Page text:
Whether it be on Facebook or through conversations with friends, chances are that you have heard of a case competition and/or a hackathon. Although participating in case competitions or hackathons seem intimidating at first, there are many types of case competitions and hackathons that cater to your interests and experience level. In addition, participating in activities like these serve as a valuable opportunity to meet like-minded people and develop critical thinking and problem solving skills. In this blog, we will look at how hackathons and case competitions work, how to get involved and provide insightful tips on how to ace your next case competition or hackathon.
Hackathons are a great way to improve on technical skills such as UX/UI design and coding as well as soft skills such as problem solving and critical thinking, all while producing a project for your portfolio. Typically in hackathons, participants form teams of 3-5 people to work together to come up with a working solution that addresses a real world problem in a short period of time (e.g. approximately 48 hours). Teams will then present to a panel of judges, provide a demonstration of their solution and answer questions about their solution following their pitch.
Here are some examples of past hackathons:
We asked two members from DigiSoc who have plenty of experience with hackathons - Jarvis Wang (Projects Director) and Jessica Zheng (Education Subcommittee).
How did your involvement in hackathons begin?
Jarvis - My first hackathon was the CSE annual hackathon last year. We were a group of friends in the same subcom, we didn't intend to win at all. We used this opportunity as a team bonding event. It was quite an enjoyable experience working 24 hours non-stop.
Jessica - I only recently started participating in hackathons. I’ve done a few case comps but after realising I loved product design, I wanted to explore hackathons because of the opportunity to showcase my UX/UI design skills, broaden my view of how to approach problems and learn how to collaborate in cross-functional teams involving business analysts, engineers and designers.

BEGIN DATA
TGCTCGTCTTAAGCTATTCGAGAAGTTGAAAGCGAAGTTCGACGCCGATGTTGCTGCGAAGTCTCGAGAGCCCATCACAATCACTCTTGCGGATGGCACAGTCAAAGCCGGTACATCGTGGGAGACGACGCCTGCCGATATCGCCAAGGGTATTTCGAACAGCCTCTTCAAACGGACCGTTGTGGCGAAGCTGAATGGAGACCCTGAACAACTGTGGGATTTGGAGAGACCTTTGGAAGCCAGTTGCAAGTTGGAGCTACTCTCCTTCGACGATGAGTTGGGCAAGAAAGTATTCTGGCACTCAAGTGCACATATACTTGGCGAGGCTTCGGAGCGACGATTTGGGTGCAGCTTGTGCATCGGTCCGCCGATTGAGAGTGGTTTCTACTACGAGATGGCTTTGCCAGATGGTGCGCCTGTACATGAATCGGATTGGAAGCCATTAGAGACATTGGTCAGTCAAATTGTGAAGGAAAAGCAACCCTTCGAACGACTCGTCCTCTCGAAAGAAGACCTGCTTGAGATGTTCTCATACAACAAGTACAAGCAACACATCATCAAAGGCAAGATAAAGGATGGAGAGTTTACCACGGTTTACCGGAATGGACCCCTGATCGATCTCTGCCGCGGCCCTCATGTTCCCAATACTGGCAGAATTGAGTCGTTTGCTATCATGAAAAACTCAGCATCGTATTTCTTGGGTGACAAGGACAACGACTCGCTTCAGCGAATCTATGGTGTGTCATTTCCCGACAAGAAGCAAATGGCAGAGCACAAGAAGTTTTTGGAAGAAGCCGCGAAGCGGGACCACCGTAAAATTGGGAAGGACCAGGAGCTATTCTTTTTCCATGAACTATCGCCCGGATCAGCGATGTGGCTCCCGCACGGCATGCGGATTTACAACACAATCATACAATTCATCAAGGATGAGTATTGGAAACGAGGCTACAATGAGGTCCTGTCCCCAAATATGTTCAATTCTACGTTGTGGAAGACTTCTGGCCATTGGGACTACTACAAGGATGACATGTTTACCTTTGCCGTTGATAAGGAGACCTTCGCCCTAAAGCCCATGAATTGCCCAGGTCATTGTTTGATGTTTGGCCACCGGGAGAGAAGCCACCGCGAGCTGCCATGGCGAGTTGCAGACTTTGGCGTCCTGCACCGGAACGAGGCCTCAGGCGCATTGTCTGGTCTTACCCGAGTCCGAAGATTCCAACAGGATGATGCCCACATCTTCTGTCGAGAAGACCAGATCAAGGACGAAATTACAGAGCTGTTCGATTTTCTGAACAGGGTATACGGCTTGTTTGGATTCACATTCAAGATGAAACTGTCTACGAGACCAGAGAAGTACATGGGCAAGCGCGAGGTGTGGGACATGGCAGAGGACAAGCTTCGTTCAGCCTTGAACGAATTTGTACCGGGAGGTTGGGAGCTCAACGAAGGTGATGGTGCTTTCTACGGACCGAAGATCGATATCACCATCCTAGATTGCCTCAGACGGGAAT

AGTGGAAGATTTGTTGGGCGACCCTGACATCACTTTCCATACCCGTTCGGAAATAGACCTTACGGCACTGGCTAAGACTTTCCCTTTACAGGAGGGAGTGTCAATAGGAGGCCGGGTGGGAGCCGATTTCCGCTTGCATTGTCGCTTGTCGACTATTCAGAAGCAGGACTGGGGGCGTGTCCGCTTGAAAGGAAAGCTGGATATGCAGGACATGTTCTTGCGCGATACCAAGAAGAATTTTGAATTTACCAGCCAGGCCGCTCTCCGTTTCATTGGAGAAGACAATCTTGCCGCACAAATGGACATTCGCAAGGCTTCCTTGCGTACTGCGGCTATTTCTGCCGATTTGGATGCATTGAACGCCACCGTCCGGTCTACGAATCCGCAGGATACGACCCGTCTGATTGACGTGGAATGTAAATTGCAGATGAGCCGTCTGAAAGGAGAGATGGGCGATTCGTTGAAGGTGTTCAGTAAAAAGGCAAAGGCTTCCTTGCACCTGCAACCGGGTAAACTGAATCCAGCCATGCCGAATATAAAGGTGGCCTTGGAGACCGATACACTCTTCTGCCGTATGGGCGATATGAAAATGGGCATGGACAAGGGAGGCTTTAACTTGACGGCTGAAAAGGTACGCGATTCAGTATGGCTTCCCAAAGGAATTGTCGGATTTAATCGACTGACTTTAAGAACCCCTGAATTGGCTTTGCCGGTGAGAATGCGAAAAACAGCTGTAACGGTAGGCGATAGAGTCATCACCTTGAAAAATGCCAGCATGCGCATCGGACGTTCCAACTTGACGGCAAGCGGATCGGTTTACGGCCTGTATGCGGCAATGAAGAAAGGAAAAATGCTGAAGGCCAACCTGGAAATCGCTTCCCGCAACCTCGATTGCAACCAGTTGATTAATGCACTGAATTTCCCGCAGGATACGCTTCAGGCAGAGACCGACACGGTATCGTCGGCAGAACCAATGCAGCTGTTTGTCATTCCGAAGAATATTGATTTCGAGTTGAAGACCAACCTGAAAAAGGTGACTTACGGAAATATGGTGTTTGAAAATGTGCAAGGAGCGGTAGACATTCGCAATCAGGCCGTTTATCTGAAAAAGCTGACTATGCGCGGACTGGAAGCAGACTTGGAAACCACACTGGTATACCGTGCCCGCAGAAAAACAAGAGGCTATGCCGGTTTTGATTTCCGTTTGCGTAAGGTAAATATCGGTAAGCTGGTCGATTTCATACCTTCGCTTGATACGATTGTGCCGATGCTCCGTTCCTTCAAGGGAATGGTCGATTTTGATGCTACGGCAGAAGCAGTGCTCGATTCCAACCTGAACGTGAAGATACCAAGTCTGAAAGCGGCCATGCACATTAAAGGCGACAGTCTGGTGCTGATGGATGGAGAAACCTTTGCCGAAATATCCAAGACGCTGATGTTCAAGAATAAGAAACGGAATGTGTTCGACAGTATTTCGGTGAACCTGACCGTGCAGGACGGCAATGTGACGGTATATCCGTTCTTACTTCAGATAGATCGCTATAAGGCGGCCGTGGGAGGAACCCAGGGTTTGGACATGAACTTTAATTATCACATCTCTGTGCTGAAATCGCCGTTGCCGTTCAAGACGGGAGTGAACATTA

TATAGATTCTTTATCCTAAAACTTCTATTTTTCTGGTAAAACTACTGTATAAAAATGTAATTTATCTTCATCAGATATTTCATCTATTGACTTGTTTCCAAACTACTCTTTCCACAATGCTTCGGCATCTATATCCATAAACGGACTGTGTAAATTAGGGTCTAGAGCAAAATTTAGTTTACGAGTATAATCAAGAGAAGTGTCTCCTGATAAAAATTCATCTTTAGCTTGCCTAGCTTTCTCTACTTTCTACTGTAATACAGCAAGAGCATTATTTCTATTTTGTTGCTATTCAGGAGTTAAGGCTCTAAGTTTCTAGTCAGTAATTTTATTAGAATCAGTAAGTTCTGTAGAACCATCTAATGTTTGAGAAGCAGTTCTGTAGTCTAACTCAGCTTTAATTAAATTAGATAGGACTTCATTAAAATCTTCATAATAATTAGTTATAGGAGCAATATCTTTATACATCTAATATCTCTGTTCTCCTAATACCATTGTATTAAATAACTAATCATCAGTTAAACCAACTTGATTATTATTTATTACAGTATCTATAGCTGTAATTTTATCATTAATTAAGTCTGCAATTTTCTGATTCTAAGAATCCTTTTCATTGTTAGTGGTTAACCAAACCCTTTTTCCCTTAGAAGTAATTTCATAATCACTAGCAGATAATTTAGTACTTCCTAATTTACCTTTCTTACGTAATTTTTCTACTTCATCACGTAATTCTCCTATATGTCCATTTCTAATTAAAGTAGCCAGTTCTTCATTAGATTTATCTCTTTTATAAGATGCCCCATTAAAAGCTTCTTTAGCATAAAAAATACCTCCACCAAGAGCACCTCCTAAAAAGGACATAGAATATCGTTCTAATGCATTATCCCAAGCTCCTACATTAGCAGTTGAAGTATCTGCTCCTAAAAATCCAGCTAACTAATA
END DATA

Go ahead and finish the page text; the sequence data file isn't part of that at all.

What are some skills that students can work on to improve their chances at winning a hackathon?
Jarvis - You need a comprehensive skill set in order to ace a hackathon. It is hard to select one since it might be different depending on the background of each individual. For example, I am a UI/UX designer, which has the ability to communicate my idea visually and improve my solution by conducting user research. However, I have issues with presenting my idea verbally and constructing the pitch in a logical way. Thus, it is important to understand your strength/weakness and seek the correct talents on your team.
Jessica - If you’re a designer, rapid prototyping and wireframing skills help to visualise your idea within a short timeframe. Having empathy is crucial to creating meaningful solutions because it enables you to truly understand and address people’s needs and problems. Gaining experience in user testing such as through conducting interviews helps you to set aside any assumptions you may have so that you create solutions desired by users rather than slapping on a band-aid solution that you think suits users but doesn’t actually address their problems. For example, when first released, the airbag was designed with a fatal flaw. A disproportionate amount of women and children were hurt because the male-led design team used a dummy that replicated the average man’s body during crash tests, hence failing to consider the needs of a shorter and less built demographic. Whilst you may not be solving a problem for as large of a demographic, this reflects how important it is to put yourself in others’ shoes and test your ideas with different users and contexts.
Working well in cross-functional teams requires strong communication and collaboration skills. This ensures everybody is on the same page and aware of limitations, or else situations will occur where, for example, a designer might be designing a feature that a developer isn’t yet capable of building.